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Biden Administration Policies Attack Suburbs

Barnini Chakraborty writes for the Washington Examiner about Biden administration policies that spell bad news for the survival of suburbs.

A house with a white picket fence and a big backyard might have been a staple of the American dream once upon a time, but if the Biden administration gets its way, the dream could soon be out of reach for millions of people.

As part of his $2.3 trillion infrastructure plan, the Biden administration is pushing local governments to allow apartment buildings in neighborhoods that are restricted to single-family homes. The administration claims it’s a way to ease a national affordable housing shortage and combat racial injustice in the housing market.

Current zoning laws that favor single-family homes, known as exclusionary zoning, have disproportionately hurt low-income people who can’t afford to move to the suburbs, the administration said. Their only choice is living in crowded apartment buildings. Biden’s proposal would incentivize local governments to get rid of exclusionary zoning by awarding grants and tax credits to cities that change their zoning regulations.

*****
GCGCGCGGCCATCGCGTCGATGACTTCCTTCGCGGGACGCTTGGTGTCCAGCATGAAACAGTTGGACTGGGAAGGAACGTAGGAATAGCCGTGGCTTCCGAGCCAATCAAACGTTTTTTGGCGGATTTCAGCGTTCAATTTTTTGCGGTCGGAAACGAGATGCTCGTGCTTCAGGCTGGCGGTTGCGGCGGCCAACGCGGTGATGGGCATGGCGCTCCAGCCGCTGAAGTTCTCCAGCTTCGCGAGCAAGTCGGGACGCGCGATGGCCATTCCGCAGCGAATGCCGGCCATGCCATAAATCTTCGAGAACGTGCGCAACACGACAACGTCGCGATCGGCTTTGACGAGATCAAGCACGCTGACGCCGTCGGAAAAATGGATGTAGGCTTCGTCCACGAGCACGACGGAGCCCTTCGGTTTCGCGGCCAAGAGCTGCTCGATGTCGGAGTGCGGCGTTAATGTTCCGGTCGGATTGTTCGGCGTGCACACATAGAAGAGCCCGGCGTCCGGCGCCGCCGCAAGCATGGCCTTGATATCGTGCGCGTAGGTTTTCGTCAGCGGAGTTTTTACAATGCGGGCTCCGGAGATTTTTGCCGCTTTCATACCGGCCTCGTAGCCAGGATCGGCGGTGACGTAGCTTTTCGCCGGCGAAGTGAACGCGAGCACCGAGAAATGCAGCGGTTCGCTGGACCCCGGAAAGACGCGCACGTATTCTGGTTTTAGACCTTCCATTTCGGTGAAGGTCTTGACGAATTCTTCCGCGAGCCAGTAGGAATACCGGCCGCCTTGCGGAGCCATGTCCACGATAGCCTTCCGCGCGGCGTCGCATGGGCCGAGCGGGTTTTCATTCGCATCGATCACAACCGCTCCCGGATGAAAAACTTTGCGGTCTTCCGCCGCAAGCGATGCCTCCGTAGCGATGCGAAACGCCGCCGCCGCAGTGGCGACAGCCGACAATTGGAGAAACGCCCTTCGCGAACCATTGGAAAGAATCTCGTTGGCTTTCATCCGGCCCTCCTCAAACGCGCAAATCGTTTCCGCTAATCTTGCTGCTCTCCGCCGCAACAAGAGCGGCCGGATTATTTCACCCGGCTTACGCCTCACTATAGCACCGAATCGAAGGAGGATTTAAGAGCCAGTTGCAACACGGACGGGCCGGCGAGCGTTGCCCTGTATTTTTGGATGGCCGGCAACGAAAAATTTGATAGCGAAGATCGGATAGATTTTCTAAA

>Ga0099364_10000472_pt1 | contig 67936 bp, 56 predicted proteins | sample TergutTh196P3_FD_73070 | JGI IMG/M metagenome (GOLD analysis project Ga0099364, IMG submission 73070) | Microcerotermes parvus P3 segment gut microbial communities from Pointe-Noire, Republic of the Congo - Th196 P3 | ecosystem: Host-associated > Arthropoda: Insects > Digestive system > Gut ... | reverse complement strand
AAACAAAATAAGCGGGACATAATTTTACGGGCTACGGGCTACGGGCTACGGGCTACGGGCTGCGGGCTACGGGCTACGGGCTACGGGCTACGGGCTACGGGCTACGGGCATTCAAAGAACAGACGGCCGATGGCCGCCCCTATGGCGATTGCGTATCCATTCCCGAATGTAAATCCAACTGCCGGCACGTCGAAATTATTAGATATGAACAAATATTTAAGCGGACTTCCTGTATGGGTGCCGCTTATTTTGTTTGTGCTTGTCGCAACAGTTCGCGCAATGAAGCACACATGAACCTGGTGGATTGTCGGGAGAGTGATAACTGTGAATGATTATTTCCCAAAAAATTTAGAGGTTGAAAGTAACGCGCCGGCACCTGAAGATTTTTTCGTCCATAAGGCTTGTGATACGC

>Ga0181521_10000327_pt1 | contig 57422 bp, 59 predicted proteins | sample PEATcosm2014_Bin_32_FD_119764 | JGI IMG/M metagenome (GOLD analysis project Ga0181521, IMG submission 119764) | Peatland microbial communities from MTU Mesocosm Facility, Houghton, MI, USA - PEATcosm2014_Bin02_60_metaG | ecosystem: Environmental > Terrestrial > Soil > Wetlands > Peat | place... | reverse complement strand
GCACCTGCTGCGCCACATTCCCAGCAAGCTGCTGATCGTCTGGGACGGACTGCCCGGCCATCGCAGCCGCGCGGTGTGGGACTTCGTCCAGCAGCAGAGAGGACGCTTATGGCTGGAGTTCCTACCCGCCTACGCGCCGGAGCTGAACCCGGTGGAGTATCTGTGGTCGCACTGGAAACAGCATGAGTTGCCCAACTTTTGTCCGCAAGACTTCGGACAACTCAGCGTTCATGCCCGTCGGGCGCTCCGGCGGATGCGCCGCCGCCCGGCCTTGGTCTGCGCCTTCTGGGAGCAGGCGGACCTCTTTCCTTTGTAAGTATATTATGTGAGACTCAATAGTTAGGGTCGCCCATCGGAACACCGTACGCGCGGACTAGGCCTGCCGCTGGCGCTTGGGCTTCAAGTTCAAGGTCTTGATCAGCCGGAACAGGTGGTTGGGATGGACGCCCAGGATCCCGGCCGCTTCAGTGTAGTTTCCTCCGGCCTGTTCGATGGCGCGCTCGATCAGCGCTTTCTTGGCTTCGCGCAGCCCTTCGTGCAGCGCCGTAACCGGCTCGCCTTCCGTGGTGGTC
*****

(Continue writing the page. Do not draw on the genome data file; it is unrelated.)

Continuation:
While the proposal has had some bipartisan support on Capitol Hill, not everyone is on board.

Critics claim the federal government’s plan would change the landscape of towns and cities across the country and torpedo the American dream.

“The Biden plan’s backers are hypocrites,” former New York Lt. Gov. Betsy McCaughey said. “Biden himself owns a four-acre lakefront home in upscale Greenville, Delaware, where there is absolutely no public housing, affordable housing, or rentals that accept housing vouchers. And don’t expect any to be built next door to the Bidens.” …

… Regulating land use and zoning has largely been a function of local government. Critics claim that the Biden administration is now dangling millions of dollars in front of cash-strapped local governments in order to pressure them to change.

Mitch Kokai / Senior Political Analyst

Mitch Kokai is senior political analyst for the John Locke Foundation. He joined JLF in December 2005 as director of communications. That followed more than four years as chie...